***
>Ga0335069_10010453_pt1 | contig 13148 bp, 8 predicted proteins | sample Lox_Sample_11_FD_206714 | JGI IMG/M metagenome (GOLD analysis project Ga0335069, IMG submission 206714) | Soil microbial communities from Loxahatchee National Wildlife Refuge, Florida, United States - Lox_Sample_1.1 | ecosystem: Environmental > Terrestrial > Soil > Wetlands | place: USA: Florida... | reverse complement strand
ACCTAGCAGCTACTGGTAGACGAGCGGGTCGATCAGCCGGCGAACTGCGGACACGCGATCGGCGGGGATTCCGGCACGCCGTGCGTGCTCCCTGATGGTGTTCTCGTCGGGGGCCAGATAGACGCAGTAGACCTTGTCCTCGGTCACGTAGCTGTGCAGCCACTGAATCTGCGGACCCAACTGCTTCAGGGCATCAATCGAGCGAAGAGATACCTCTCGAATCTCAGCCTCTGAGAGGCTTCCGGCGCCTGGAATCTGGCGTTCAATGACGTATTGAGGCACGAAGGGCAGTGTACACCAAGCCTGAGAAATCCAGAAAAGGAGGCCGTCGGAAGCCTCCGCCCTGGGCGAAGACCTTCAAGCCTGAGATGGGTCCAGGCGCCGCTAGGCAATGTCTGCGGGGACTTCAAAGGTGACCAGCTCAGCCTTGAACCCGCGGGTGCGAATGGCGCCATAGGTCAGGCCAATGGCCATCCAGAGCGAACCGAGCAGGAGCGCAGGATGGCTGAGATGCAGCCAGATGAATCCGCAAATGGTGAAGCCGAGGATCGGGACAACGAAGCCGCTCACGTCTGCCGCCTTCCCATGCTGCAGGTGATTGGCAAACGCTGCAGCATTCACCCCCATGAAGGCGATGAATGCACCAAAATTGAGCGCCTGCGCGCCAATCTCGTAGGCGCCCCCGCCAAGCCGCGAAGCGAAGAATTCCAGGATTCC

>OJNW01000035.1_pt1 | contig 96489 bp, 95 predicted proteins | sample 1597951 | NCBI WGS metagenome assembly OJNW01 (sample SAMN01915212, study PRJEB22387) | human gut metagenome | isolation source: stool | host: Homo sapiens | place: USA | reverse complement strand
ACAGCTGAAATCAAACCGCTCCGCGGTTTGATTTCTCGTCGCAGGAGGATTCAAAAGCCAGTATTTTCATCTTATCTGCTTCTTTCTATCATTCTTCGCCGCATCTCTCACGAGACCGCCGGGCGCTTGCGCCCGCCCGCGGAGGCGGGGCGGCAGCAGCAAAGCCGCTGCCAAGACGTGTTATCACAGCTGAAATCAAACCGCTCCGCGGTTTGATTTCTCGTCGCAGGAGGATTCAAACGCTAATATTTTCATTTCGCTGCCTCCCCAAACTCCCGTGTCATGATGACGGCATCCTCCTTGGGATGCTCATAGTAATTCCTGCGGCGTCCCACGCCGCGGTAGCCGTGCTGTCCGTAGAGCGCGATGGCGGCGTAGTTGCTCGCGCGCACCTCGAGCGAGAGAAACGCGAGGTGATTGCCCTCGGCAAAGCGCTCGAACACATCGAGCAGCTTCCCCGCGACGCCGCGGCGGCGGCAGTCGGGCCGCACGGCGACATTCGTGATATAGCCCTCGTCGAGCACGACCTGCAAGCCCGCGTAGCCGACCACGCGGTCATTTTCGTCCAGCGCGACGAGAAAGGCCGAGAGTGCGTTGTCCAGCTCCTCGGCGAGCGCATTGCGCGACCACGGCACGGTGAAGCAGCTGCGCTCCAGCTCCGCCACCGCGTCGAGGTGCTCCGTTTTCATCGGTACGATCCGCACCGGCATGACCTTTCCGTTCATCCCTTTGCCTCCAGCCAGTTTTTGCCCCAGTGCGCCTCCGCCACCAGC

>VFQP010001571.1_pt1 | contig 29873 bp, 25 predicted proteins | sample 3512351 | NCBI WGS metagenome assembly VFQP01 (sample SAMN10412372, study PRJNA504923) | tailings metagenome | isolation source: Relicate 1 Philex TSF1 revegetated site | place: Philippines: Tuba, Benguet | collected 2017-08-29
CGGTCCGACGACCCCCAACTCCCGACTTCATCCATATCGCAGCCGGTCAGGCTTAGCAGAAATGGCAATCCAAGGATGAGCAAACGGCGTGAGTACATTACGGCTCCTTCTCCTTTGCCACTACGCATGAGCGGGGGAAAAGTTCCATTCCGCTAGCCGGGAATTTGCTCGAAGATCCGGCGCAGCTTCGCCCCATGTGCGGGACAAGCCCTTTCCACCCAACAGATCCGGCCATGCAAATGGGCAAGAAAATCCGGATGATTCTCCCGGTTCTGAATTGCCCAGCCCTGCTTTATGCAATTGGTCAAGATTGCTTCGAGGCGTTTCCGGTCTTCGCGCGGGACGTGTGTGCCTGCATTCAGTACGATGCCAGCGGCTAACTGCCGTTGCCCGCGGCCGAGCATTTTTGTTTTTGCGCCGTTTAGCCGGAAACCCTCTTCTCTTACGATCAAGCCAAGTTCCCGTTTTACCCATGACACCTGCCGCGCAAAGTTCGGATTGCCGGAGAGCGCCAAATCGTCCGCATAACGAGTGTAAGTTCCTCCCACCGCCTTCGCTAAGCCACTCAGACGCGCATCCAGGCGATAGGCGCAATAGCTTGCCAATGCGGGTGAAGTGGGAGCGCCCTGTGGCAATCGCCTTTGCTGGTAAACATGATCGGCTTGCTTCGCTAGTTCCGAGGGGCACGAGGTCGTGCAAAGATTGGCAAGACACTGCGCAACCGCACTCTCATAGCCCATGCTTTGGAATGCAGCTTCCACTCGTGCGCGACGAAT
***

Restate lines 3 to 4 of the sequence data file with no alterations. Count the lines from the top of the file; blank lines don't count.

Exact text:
>OJNW01000035.1_pt1 | contig 96489 bp, 95 predicted proteins | sample 1597951 | NCBI WGS metagenome assembly OJNW01 (sample SAMN01915212, study PRJEB22387) | human gut metagenome | isolation source: stool | host: Homo sapiens | place: USA | reverse complement strand
ACAGCTGAAATCAAACCGCTCCGCGGTTTGATTTCTCGTCGCAGGAGGATTCAAAAGCCAGTATTTTCATCTTATCTGCTTCTTTCTATCATTCTTCGCCGCATCTCTCACGAGACCGCCGGGCGCTTGCGCCCGCCCGCGGAGGCGGGGCGGCAGCAGCAAAGCCGCTGCCAAGACGTGTTATCACAGCTGAAATCAAACCGCTCCGCGGTTTGATTTCTCGTCGCAGGAGGATTCAAACGCTAATATTTTCATTTCGCTGCCTCCCCAAACTCCCGTGTCATGATGACGGCATCCTCCTTGGGATGCTCATAGTAATTCCTGCGGCGTCCCACGCCGCGGTAGCCGTGCTGTCCGTAGAGCGCGATGGCGGCGTAGTTGCTCGCGCGCACCTCGAGCGAGAGAAACGCGAGGTGATTGCCCTCGGCAAAGCGCTCGAACACATCGAGCAGCTTCCCCGCGACGCCGCGGCGGCGGCAGTCGGGCCGCACGGCGACATTCGTGATATAGCCCTCGTCGAGCACGACCTGCAAGCCCGCGTAGCCGACCACGCGGTCATTTTCGTCCAGCGCGACGAGAAAGGCCGAGAGTGCGTTGTCCAGCTCCTCGGCGAGCGCATTGCGCGACCACGGCACGGTGAAGCAGCTGCGCTCCAGCTCCGCCACCGCGTCGAGGTGCTCCGTTTTCATCGGTACGATCCGCACCGGCATGACCTTTCCGTTCATCCCTTTGCCTCCAGCCAGTTTTTGCCCCAGTGCGCCTCCGCCACCAGC